Though atheists are in the minority in most countries, they are relatively common in Europe, Canada, Australia, New Zealand, East Asia and present communist states. It is difficult to determine actual atheist numbers. Furthermore, the conflation of terms such as atheist, agnostic, non-religious and non-theist add to confusion among poll data.
A 2004 survey by the BBC in 10 countries showed the proportion of the population "who don't believe in God" varying between 0% (Nigeria) and 39% (UK), with an average close to 17% in the countries surveyed, however, 8% of the respondents specifically stated that they consider themselves to be "atheists". Diversity was observed in the views of atheists including that "across the entire sample, almost 30% of all atheists surveyed said they sometimes prayed." 65% of those polled in a 2011 survey by the British Humanist Association answered no to the question "Are you religious?"
A 2005 poll by AP/Ipsos surveyed ten countries. Of the developed nations, people in the United States were "most sure" of the existence of God or a higher power (2% atheist, 4% agnostic), while France had the most skeptics (19% atheist, 16% agnostic). On the religion question, South Korea had the greatest percentage without a religion (41%) while Italy had the smallest (5%).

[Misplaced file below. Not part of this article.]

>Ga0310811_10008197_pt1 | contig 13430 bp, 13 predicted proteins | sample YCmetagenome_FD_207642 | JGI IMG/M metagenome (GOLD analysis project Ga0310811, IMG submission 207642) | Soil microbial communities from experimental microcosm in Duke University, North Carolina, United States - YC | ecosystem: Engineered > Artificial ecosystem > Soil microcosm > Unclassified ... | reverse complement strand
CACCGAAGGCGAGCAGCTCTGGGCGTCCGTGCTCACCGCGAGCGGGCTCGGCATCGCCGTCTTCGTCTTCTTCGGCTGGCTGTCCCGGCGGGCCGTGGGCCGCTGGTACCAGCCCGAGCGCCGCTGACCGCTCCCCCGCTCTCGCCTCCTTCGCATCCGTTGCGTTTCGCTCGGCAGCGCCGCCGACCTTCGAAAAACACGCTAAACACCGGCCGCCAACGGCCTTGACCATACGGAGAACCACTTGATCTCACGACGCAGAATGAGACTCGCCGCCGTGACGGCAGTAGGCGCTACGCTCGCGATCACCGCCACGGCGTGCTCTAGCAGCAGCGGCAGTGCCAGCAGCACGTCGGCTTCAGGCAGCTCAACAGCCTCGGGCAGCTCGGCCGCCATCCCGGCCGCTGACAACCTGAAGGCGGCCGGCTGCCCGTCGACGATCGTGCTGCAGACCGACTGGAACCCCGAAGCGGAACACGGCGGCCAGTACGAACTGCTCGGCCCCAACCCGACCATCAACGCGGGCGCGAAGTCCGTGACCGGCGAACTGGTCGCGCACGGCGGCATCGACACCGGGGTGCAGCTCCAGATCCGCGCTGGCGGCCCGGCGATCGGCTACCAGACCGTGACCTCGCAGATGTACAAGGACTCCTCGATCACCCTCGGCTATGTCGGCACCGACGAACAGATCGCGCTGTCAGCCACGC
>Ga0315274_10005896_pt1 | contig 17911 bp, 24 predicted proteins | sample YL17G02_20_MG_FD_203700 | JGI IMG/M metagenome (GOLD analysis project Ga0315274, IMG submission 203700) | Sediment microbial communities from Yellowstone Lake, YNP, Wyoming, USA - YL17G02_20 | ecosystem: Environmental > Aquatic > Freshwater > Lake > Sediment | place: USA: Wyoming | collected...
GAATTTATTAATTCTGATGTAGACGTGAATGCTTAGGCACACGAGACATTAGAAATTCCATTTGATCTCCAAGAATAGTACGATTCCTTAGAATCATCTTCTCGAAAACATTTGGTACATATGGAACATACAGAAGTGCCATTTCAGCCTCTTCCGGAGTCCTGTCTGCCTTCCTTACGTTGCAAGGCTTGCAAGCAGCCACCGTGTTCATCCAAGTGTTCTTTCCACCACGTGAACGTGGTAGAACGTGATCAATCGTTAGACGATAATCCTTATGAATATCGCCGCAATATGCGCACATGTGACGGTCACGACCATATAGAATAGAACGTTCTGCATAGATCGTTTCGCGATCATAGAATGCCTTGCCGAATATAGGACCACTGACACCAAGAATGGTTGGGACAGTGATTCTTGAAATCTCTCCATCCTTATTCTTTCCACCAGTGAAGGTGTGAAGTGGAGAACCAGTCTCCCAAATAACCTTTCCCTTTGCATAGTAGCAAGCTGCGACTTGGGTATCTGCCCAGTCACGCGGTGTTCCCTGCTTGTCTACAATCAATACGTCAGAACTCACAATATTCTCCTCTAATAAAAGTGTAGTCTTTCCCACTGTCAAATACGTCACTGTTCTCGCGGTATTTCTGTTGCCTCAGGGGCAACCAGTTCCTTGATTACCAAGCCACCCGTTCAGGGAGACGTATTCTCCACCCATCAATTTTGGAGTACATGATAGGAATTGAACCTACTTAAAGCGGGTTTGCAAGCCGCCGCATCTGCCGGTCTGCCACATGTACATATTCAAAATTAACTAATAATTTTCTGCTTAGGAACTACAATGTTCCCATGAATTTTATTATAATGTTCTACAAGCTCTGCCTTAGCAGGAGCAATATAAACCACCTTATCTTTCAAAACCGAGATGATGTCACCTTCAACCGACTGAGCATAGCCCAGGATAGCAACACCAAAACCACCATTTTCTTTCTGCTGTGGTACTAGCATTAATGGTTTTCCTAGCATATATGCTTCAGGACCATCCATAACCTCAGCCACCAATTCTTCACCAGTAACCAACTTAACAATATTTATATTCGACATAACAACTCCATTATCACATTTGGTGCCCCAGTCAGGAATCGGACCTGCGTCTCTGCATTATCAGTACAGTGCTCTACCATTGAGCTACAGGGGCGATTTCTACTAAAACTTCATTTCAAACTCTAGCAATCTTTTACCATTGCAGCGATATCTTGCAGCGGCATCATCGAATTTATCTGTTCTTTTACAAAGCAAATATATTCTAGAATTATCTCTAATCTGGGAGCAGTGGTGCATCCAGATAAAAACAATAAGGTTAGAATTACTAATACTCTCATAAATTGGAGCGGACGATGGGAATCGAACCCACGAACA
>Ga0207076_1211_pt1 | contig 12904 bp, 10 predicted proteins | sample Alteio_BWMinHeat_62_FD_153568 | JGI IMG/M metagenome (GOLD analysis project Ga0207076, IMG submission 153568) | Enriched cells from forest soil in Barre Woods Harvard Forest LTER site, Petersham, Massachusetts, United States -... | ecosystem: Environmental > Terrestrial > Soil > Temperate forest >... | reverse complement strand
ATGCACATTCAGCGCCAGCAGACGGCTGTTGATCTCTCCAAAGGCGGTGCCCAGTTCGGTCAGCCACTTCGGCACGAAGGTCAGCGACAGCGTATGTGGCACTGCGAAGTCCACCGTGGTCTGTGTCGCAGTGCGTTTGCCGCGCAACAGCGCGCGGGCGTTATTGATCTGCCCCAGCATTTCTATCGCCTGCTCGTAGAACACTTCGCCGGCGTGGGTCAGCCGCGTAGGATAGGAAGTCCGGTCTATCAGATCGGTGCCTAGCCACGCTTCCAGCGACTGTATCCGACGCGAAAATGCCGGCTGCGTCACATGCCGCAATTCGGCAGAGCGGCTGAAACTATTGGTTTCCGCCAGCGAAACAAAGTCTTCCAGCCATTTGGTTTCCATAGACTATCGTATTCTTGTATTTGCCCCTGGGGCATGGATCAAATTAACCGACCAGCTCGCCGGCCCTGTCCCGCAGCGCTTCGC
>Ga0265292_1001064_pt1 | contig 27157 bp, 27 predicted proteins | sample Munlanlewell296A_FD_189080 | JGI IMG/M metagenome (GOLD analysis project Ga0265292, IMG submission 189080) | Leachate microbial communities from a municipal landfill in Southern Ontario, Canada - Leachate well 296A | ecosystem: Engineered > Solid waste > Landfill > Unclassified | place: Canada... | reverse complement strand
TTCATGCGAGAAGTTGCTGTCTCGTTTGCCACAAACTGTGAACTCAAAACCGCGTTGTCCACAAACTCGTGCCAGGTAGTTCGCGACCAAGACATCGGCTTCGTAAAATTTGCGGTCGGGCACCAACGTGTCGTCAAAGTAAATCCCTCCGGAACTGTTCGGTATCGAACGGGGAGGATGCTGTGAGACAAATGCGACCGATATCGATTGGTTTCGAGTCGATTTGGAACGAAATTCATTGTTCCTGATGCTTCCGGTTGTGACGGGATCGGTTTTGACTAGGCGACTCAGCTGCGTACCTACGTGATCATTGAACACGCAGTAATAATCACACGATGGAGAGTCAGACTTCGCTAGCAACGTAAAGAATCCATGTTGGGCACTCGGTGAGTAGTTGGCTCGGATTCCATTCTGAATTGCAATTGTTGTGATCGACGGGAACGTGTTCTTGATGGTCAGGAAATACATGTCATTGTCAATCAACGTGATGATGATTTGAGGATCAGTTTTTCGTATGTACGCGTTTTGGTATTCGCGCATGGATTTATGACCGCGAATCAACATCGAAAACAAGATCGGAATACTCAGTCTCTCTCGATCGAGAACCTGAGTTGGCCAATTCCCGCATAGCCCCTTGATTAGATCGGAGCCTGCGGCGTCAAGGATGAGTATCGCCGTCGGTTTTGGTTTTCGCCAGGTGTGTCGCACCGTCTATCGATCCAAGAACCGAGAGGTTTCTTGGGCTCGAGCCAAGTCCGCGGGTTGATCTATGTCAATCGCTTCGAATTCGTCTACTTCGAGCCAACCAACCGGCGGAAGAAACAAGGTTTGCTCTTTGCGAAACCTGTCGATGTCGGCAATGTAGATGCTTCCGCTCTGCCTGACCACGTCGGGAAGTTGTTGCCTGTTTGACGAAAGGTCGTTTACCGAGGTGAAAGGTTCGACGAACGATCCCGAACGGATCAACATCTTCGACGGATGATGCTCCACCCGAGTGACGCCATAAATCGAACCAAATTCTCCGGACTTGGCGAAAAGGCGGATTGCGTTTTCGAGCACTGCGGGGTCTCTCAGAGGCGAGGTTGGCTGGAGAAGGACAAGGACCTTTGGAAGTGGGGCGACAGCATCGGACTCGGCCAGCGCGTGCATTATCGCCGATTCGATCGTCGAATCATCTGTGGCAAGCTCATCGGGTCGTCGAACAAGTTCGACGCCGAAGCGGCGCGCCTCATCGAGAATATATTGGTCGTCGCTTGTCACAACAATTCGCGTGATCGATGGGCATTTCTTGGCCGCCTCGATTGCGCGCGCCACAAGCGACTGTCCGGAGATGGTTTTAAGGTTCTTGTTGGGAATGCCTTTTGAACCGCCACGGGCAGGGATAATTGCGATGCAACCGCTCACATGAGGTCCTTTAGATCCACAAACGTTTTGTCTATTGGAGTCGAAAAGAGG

A 2010 Pew Research global study found that 16 percent of the global population to be unaffiliated with a religion, however, Pew notes that "more than three-quarters of the religiously unaffiliated live in Asia, the majority in China. Many of the people in this group do hold some religious or spiritual beliefs and may even believe in a deity, but they do not identify with a particular faith." Of the global atheist and nonreligious population, 76% reside in Asia and the Pacific, while the remainder reside in Europe (12%), North America (5%), Latin America and the Caribbean (4%), sub-Saharan Africa (2%) and the Middle East and North Africa (less than 1%). According to the same survey, the religiously unaffiliated are the majority of the population only in two European countries: Czech Republic (75%) and Estonia (60%). There are another four countries where the unaffiliated make up a majority of the population: North Korea (71%), Japan (57%), Hong Kong (56%), and China (52%).
Sociologist Phil Zuckerman's global studies on atheism have indicated that global atheism may be in decline due to irreligious countries having the lowest birth rates in the world and religious countries having higher birth rates in general.
A Pew 2015 global projection study for religion and nonreligion, projects that between 2010 and 2050, there will some initial increases of the unaffiliated followed by a decline by 2050 due to lower global fertility rates among this demographic.